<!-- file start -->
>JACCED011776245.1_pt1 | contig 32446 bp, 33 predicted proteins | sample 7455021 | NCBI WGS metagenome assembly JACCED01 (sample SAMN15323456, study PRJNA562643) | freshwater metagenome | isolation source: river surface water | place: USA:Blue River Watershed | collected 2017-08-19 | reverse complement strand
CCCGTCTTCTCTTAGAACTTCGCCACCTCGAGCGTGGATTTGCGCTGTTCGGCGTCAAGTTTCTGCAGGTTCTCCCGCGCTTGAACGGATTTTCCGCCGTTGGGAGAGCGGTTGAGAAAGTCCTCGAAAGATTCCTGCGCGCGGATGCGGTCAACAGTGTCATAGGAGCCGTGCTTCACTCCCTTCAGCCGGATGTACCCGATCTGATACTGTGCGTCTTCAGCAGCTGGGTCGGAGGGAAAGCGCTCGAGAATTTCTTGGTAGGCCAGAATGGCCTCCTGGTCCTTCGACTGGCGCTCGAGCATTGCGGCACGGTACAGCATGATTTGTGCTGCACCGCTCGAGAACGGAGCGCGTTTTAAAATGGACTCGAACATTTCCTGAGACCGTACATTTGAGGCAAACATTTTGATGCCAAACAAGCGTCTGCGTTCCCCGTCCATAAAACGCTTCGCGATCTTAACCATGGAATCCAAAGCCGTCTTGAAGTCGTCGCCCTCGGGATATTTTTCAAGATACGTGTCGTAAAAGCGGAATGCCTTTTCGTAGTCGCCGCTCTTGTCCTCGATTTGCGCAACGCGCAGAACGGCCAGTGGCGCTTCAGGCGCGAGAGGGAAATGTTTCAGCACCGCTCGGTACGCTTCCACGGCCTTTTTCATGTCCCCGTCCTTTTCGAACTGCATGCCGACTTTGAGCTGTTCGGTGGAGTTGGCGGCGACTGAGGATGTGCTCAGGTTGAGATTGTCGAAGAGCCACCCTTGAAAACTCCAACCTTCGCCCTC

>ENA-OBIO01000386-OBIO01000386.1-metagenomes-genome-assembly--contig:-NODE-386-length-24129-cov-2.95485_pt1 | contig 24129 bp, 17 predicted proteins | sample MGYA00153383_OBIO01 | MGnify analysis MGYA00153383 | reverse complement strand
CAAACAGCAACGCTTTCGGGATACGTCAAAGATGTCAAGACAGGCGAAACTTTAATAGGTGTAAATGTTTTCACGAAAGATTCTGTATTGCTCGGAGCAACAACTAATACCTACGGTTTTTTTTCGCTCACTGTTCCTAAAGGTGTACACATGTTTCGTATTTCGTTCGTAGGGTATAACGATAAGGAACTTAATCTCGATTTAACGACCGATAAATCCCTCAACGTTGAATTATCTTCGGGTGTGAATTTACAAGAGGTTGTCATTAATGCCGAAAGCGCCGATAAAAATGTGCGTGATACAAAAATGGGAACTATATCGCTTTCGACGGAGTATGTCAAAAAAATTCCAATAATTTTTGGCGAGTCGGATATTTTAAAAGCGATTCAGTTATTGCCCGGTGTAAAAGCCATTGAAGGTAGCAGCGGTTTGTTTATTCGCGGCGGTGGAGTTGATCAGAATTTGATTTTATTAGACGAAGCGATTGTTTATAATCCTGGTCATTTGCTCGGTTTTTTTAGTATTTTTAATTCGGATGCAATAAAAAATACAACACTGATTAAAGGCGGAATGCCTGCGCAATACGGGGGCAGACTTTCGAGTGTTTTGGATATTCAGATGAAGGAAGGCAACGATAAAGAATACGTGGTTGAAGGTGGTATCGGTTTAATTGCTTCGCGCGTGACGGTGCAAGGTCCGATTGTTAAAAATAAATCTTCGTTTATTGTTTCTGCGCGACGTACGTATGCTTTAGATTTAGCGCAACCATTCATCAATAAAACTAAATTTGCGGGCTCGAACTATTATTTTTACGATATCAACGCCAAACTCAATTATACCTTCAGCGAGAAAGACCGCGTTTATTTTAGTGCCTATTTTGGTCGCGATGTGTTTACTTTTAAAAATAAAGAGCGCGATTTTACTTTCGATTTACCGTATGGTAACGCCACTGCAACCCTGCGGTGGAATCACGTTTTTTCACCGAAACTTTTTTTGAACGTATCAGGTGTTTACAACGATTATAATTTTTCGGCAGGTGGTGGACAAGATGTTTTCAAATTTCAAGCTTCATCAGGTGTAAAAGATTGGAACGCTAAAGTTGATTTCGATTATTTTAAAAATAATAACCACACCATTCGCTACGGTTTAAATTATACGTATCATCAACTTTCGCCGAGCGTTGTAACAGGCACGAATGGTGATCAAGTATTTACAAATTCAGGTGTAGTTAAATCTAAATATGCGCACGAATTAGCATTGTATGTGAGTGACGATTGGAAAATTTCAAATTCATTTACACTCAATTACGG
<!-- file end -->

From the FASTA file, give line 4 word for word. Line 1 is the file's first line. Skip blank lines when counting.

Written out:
CAAACAGCAACGCTTTCGGGATACGTCAAAGATGTCAAGACAGGCGAAACTTTAATAGGTGTAAATGTTTTCACGAAAGATTCTGTATTGCTCGGAGCAACAACTAATACCTACGGTTTTTTTTCGCTCACTGTTCCTAAAGGTGTACACATGTTTCGTATTTCGTTCGTAGGGTATAACGATAAGGAACTTAATCTCGATTTAACGACCGATAAATCCCTCAACGTTGAATTATCTTCGGGTGTGAATTTACAAGAGGTTGTCATTAATGCCGAAAGCGCCGATAAAAATGTGCGTGATACAAAAATGGGAACTATATCGCTTTCGACGGAGTATGTCAAAAAAATTCCAATAATTTTTGGCGAGTCGGATATTTTAAAAGCGATTCAGTTATTGCCCGGTGTAAAAGCCATTGAAGGTAGCAGCGGTTTGTTTATTCGCGGCGGTGGAGTTGATCAGAATTTGATTTTATTAGACGAAGCGATTGTTTATAATCCTGGTCATTTGCTCGGTTTTTTTAGTATTTTTAATTCGGATGCAATAAAAAATACAACACTGATTAAAGGCGGAATGCCTGCGCAATACGGGGGCAGACTTTCGAGTGTTTTGGATATTCAGATGAAGGAAGGCAACGATAAAGAATACGTGGTTGAAGGTGGTATCGGTTTAATTGCTTCGCGCGTGACGGTGCAAGGTCCGATTGTTAAAAATAAATCTTCGTTTATTGTTTCTGCGCGACGTACGTATGCTTTAGATTTAGCGCAACCATTCATCAATAAAACTAAATTTGCGGGCTCGAACTATTATTTTTACGATATCAACGCCAAACTCAATTATACCTTCAGCGAGAAAGACCGCGTTTATTTTAGTGCCTATTTTGGTCGCGATGTGTTTACTTTTAAAAATAAAGAGCGCGATTTTACTTTCGATTTACCGTATGGTAACGCCACTGCAACCCTGCGGTGGAATCACGTTTTTTCACCGAAACTTTTTTTGAACGTATCAGGTGTTTACAACGATTATAATTTTTCGGCAGGTGGTGGACAAGATGTTTTCAAATTTCAAGCTTCATCAGGTGTAAAAGATTGGAACGCTAAAGTTGATTTCGATTATTTTAAAAATAATAACCACACCATTCGCTACGGTTTAAATTATACGTATCATCAACTTTCGCCGAGCGTTGTAACAGGCACGAATGGTGATCAAGTATTTACAAATTCAGGTGTAGTTAAATCTAAATATGCGCACGAATTAGCATTGTATGTGAGTGACGATTGGAAAATTTCAAATTCATTTACACTCAATTACGG